Let’s assume the engineer is environmentally conscious. He chooses the traditional frack mixture over the modern frack mixture. If the flow rate after the frack is expected, the engineer loses no credibility. He did his job.

But if the flow rate is less than expected, he will be held accountable: “Why didn’t you spend another 1% to get a modern treatment?” will be asked by his superiors. If he uses a modern treatment and the flow rate is less than expected, it will be deemed that the formation just could not deliver a higher flow rate. The engineer will not be at fault. With these psychological forces, he is almost forced to use the modern treatment.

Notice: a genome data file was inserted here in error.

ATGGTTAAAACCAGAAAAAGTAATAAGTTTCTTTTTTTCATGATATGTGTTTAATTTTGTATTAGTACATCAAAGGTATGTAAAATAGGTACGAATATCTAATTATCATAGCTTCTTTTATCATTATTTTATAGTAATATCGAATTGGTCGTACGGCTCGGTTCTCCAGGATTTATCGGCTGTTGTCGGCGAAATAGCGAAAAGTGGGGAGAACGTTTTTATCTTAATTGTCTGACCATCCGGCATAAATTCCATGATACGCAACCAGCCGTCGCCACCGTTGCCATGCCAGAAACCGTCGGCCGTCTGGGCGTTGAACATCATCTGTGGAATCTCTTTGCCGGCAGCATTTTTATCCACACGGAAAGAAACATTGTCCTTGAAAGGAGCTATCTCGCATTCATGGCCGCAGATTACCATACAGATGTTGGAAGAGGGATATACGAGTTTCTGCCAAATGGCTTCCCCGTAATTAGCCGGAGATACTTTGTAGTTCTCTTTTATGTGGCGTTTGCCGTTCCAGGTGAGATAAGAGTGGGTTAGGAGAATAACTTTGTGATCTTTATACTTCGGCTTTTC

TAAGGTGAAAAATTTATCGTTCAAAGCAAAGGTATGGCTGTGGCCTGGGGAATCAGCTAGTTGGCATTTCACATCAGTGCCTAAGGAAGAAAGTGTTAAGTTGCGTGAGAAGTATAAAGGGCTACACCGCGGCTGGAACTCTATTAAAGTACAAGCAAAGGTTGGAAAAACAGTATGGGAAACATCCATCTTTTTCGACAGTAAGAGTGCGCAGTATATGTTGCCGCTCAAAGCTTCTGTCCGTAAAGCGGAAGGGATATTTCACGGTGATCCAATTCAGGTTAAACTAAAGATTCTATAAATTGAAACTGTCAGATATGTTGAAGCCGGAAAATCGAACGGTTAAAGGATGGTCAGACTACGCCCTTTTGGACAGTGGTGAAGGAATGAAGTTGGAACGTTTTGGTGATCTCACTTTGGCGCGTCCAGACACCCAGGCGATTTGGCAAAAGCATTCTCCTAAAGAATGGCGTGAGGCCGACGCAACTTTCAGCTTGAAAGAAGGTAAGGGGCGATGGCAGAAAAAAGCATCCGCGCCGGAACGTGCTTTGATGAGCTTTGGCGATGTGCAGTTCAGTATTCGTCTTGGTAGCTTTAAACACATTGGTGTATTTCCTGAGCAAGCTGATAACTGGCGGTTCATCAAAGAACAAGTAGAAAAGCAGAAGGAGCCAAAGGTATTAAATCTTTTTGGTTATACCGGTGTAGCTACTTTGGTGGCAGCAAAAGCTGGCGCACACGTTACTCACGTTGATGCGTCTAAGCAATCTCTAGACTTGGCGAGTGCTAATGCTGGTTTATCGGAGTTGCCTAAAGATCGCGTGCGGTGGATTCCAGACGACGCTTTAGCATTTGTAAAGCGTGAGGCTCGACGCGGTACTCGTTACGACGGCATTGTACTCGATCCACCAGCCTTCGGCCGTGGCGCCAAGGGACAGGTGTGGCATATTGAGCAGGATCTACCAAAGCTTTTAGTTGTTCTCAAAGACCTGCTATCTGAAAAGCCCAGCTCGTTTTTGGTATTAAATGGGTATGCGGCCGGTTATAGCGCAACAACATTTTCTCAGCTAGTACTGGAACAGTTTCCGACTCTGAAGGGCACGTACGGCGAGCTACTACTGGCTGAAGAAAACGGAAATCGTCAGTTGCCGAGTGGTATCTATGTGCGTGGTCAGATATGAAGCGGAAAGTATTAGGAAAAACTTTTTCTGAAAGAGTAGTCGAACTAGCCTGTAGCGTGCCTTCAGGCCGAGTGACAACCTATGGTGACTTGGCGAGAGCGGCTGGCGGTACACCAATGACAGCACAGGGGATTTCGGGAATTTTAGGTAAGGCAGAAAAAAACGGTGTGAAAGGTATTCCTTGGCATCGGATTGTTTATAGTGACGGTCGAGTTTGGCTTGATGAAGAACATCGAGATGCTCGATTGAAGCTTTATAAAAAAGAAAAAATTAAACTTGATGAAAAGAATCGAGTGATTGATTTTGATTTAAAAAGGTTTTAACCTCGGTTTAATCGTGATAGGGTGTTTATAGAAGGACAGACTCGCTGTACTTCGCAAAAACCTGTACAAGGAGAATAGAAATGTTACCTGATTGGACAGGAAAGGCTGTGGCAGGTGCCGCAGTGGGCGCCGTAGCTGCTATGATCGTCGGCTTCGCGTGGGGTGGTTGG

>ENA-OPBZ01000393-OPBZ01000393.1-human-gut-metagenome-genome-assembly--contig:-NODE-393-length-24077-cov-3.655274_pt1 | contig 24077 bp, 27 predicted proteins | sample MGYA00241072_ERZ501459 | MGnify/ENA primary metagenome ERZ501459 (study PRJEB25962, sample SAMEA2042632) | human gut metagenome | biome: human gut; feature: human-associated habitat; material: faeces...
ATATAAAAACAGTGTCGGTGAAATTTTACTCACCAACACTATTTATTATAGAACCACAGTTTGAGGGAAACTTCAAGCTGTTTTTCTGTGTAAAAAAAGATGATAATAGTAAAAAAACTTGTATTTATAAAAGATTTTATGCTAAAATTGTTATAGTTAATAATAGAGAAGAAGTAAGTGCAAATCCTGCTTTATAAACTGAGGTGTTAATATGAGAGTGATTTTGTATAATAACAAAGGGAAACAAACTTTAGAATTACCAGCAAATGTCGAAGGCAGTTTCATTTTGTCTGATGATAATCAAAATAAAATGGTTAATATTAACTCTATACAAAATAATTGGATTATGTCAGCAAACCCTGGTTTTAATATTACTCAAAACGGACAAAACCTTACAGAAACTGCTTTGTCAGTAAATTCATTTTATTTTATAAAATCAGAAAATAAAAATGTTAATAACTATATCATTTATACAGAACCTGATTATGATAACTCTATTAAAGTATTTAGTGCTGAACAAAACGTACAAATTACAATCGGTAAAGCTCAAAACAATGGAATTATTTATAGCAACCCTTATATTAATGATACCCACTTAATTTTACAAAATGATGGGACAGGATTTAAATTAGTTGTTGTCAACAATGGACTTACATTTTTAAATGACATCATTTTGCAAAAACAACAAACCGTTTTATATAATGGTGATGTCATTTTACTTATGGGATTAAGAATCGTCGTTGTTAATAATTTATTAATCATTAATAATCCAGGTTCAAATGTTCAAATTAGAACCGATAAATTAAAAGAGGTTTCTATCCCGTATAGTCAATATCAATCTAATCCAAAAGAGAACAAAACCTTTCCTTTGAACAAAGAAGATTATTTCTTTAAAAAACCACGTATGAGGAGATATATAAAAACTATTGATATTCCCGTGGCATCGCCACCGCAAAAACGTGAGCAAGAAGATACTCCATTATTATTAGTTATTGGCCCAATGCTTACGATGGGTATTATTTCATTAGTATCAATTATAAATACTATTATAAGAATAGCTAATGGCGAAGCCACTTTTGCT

Every once in a while, anti-fracking activists manage to convince the politicians to establish a fracking ban in a particular political jurisdiction. This ban usually includes traditional fracking, which is still common and nowhere near as damaging as modern fracking (activists cannot tell the difference). The petroleum industry need only wait for the political climate to change in a few years, and the fracking ban is reversed. The original ban was a hollow victory.

The fracking issue has come to a fight between two extremes. In one corner is the petroleum industry with its vested interests and its political power. In the other corner are the anti-fracking activists who make noise about things they know so little about.

My advice for the activists is to stay away from any talk about earthquakes and all fracks inherently being evil. Study the subject. Investigate when fracking goes bad. Investigate when fracking is responsible. Speak wisely so we can get some responsible regulations in place.

My Ulterior Motive